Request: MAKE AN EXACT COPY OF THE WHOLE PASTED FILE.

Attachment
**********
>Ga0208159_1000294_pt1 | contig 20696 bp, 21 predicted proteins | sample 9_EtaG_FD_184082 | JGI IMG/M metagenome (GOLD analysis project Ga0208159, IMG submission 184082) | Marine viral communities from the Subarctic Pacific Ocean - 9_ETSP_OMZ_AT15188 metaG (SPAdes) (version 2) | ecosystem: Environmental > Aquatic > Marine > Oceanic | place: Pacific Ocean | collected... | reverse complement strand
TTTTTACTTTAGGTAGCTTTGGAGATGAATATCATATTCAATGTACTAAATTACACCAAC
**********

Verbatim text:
>Ga0208159_1000294_pt1 | contig 20696 bp, 21 predicted proteins | sample 9_EtaG_FD_184082 | JGI IMG/M metagenome (GOLD analysis project Ga0208159, IMG submission 184082) | Marine viral communities from the Subarctic Pacific Ocean - 9_ETSP_OMZ_AT15188 metaG (SPAdes) (version 2) | ecosystem: Environmental > Aquatic > Marine > Oceanic | place: Pacific Ocean | collected... | reverse complement strand
TTTTTACTTTAGGTAGCTTTGGAGATGAATATCATATTCAATGTACTAAATTACACCAAC